In villages along a shifting border known here as the “contact line”, where shells have exploded into homes since 2014, women are now the heart of communities whose men have joined the fighters, been killed or injured in the conflict, or simply left to find better opportunities elsewhere.
More than four years after the ink dried on a ceasefire agreement, the fighting continues in a war that is largely obscure to those outside it – a bid for a separate Donetsk People’s Republic in Ukraine. Some two million people have been forced from their homes – half have fled the country – and more than 13,000 have been killed.
Earlier this year, photojournalist Ian McNaught Davis spent four weeks in the region – near the city of Mariupol – to meet the women who now ensure that life continues in small villages, where the UN estimates that more than half a million people live within five kilometres of the contact line. Most women asked to be identified only by their first names, aware that the fluidity of the conflict means their communities could change hands from one day to the next.
Trudivske – and the other villages that punctuate the line between Ukraine and the self-declared Donetsk People’s Republic – is now defined by its lack of men and households suddenly headed by women. The fighting drew many men, engaged them, sometimes ended and injured them. It coerced some to abandon their villages to find jobs and lives elsewhere – with and without their families.
“There are only pensioners here; the village is dying,” said one of those women, Olena, a librarian visiting with friends on a recent day.
“This war only brought killing. We lost everything. The smart kids have left.”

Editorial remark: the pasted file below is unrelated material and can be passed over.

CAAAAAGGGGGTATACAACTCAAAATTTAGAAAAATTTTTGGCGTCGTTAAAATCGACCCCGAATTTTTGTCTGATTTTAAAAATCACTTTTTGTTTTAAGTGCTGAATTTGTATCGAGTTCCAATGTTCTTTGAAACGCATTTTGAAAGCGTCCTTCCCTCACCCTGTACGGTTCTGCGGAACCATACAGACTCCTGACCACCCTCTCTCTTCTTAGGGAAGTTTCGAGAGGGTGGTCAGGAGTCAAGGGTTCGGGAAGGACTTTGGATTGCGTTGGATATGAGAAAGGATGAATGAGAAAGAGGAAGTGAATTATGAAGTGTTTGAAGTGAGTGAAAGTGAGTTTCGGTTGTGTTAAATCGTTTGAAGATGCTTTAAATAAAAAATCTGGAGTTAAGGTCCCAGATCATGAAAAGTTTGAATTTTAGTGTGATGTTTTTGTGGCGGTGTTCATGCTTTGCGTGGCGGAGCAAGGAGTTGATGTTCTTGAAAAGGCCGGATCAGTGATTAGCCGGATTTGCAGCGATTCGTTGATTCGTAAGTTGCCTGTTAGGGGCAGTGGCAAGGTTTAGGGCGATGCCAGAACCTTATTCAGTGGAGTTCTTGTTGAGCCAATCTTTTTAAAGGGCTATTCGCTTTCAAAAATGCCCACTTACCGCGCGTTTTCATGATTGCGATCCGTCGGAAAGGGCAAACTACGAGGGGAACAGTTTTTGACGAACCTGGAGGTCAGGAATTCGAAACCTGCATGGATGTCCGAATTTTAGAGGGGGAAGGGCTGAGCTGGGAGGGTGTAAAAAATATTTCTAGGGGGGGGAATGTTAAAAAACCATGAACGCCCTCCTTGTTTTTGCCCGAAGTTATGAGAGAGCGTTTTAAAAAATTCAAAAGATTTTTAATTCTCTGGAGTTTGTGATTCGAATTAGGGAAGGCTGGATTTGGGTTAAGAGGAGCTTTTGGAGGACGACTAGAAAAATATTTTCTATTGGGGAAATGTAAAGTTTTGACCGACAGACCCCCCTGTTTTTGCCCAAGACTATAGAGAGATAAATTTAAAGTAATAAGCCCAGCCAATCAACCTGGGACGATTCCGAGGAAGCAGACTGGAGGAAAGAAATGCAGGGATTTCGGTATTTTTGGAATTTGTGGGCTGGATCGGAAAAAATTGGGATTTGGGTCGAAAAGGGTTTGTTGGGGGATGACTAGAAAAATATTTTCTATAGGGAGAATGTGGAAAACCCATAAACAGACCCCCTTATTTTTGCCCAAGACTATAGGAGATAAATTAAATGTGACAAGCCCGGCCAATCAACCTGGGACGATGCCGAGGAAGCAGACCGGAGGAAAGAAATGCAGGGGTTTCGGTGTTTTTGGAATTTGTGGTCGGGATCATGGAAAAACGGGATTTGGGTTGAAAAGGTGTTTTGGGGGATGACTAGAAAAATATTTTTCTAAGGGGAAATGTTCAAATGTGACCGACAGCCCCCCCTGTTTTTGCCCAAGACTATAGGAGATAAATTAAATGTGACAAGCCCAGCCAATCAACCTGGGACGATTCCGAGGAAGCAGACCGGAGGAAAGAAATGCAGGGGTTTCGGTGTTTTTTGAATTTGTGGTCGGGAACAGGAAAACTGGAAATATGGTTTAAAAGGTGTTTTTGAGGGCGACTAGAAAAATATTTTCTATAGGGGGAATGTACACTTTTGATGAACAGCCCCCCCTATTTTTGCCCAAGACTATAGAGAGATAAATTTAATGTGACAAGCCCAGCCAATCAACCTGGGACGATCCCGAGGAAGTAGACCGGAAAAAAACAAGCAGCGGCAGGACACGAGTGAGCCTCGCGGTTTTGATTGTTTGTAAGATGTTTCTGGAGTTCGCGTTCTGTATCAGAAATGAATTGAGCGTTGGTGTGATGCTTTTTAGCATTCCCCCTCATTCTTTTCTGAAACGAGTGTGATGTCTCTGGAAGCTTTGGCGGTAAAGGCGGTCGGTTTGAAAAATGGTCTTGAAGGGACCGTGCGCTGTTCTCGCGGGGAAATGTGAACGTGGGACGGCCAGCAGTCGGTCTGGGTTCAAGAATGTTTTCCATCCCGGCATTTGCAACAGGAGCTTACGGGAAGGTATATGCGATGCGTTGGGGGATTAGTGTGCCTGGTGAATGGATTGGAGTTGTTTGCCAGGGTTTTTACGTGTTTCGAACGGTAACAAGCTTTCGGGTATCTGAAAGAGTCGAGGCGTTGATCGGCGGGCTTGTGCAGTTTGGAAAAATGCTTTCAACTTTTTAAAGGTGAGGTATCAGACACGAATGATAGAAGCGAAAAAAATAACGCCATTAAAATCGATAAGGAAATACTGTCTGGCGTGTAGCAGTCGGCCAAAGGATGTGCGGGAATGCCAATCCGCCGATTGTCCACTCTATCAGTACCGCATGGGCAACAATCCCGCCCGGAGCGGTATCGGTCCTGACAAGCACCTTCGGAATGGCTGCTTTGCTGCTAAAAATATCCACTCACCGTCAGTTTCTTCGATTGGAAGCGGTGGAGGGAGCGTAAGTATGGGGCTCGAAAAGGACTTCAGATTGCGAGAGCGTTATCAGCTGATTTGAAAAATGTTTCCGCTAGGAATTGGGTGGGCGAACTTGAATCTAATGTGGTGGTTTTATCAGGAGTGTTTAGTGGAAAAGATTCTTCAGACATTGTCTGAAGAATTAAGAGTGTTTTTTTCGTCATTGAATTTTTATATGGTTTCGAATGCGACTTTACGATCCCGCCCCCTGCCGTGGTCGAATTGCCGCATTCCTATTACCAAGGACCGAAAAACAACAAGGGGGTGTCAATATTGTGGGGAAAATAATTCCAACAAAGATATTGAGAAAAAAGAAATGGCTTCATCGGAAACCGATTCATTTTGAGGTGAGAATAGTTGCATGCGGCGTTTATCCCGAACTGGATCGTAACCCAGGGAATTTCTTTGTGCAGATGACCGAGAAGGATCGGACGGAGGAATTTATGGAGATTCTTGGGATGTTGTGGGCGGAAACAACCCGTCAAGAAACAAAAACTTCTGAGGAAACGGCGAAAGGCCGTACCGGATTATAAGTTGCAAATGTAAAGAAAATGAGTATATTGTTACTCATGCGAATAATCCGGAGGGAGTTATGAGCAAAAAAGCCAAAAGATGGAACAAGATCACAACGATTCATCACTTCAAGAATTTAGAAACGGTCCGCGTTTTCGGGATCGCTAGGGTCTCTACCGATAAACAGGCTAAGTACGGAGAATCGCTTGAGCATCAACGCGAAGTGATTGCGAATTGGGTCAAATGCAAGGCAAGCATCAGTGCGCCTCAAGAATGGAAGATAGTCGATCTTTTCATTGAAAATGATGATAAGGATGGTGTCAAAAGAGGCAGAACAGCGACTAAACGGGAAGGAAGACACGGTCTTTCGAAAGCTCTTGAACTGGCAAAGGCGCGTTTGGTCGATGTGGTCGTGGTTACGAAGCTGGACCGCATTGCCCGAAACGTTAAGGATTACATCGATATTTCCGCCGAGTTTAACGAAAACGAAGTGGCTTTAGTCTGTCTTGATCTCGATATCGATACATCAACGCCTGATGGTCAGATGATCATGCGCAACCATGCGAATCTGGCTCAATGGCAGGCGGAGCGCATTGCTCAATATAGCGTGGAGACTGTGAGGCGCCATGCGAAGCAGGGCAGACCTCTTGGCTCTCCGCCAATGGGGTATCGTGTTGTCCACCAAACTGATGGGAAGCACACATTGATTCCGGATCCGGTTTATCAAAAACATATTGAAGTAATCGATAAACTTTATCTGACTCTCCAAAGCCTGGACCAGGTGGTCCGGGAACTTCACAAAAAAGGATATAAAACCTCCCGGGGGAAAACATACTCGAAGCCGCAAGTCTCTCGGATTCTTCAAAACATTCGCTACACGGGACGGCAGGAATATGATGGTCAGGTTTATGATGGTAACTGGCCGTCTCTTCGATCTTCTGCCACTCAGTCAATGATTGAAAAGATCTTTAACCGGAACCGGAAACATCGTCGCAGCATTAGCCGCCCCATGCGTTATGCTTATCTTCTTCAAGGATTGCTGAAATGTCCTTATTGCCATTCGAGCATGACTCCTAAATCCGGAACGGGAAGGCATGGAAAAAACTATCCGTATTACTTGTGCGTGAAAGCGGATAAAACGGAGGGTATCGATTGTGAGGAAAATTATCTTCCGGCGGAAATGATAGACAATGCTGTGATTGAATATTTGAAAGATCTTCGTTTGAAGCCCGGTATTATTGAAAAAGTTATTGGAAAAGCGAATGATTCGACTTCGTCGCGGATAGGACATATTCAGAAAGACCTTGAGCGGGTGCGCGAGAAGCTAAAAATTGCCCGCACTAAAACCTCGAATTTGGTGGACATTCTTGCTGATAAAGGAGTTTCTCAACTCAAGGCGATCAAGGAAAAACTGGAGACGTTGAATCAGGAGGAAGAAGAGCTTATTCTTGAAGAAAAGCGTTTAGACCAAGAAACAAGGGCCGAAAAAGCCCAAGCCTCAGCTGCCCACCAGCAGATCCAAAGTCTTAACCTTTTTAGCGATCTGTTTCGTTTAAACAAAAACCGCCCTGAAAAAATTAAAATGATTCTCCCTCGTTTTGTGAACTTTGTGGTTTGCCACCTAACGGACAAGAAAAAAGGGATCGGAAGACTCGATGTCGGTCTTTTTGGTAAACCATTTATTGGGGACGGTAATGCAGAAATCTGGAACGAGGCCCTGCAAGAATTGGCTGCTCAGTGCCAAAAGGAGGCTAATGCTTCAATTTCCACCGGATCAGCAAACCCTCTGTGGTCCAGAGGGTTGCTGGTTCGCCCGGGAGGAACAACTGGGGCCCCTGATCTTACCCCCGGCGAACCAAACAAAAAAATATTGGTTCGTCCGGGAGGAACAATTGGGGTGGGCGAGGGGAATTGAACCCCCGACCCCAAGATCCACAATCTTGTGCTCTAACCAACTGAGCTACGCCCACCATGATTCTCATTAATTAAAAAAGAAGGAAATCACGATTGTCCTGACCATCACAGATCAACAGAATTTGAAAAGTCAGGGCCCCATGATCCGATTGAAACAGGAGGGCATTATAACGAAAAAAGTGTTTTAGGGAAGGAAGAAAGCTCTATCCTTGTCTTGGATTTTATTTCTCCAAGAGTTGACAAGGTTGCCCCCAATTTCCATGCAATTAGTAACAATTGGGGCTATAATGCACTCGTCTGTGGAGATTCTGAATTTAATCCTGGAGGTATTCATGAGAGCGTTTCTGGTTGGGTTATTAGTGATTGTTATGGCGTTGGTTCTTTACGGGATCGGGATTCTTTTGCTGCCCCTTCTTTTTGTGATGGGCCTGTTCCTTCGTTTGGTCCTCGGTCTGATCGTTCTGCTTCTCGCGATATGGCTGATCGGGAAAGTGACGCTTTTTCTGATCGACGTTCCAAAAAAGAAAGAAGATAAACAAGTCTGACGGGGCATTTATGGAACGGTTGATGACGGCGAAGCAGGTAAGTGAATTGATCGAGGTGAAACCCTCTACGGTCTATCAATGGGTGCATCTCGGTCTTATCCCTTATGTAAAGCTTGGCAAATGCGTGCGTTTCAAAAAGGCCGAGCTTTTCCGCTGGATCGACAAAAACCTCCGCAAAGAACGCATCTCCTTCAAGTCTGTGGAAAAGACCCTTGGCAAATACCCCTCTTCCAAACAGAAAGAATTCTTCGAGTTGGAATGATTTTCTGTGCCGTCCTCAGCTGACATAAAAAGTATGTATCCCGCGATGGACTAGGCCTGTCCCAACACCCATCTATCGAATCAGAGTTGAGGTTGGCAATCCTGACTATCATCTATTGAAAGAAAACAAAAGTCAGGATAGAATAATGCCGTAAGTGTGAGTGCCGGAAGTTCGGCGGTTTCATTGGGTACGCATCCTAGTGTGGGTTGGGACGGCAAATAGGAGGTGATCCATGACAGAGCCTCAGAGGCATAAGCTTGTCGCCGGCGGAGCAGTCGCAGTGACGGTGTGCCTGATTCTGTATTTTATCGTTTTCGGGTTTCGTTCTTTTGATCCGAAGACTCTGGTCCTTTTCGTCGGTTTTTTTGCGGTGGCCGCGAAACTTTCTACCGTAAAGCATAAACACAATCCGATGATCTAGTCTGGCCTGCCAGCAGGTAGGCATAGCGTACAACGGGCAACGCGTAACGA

Her world is not as she would like. “I love people and nature. I love the snow and the sunshine. I love flowers, trees, and children,” she added, her words echoing off the walls of a community centre. “But this war only brought killing. We lost everything. The smart kids have left.”
Olena gestured to three women huddled around a corner table, drinking instant coffee. “We are here to calm each other down,” she explained.
They’ve done so since the spring of 2014, when fighting erupted between Ukraine’s military and Russian-backed separatists occupying the Donbass – the Donetsk and Luhansk regions of Ukraine.
In September 2014, representatives of Russia, Ukraine, and the Organization for Security and Co-operation in Europe signed the Minsk Protocol, calling for a ceasefire.
That failed, and leaders of Ukraine, Russia, Germany, and France signed a second Minsk Agreement in February 2015. This also failed and the so-called ceasefire agreement is still violated to this day.
“We feel sorry for our kids,” said Natasha, a single mother of two children in the village of Nikolaevka. “We need to feed our kids, we need to give them clothes.”
Some 3.5 million people are in need of humanitarian assistance in eastern Ukraine, 60 percent of them women and children, UNICEF estimates.
The compounded hardship of conflict, a faltering economy, and the lack of jobs has left young people with little hope, with some turning to drink in their early teens, according to Irina, a medical doctor who lives in Trudivske.
“We survive,” said Olena. “We adapt.”
A look at Olena’s day-to-day life, and that of other women, is below.
Aleona: Shelling and song
“War broke my family,” says Aleona. Her husband left her with her two children in the village of Talakovka.
“It’s only through singing that I feel freedom,” she says. She works at Talakovka’s dom kultury, a community centre to promote arts and culture, where she sings karaoke.
As she sang one night, the village was targeted by Donetsk People’s Republic forces – with shells exploding within a kilometre. She carried on singing and did not stop until the shelling halted.
Natasha: ‘There’s nowhere to go’
“There’s nothing to do at night,” Natasha complains of her village, Nikolaevka, which is on the government-controlled side of the line but within firing range of the forces of the Donetsk People’s Republic.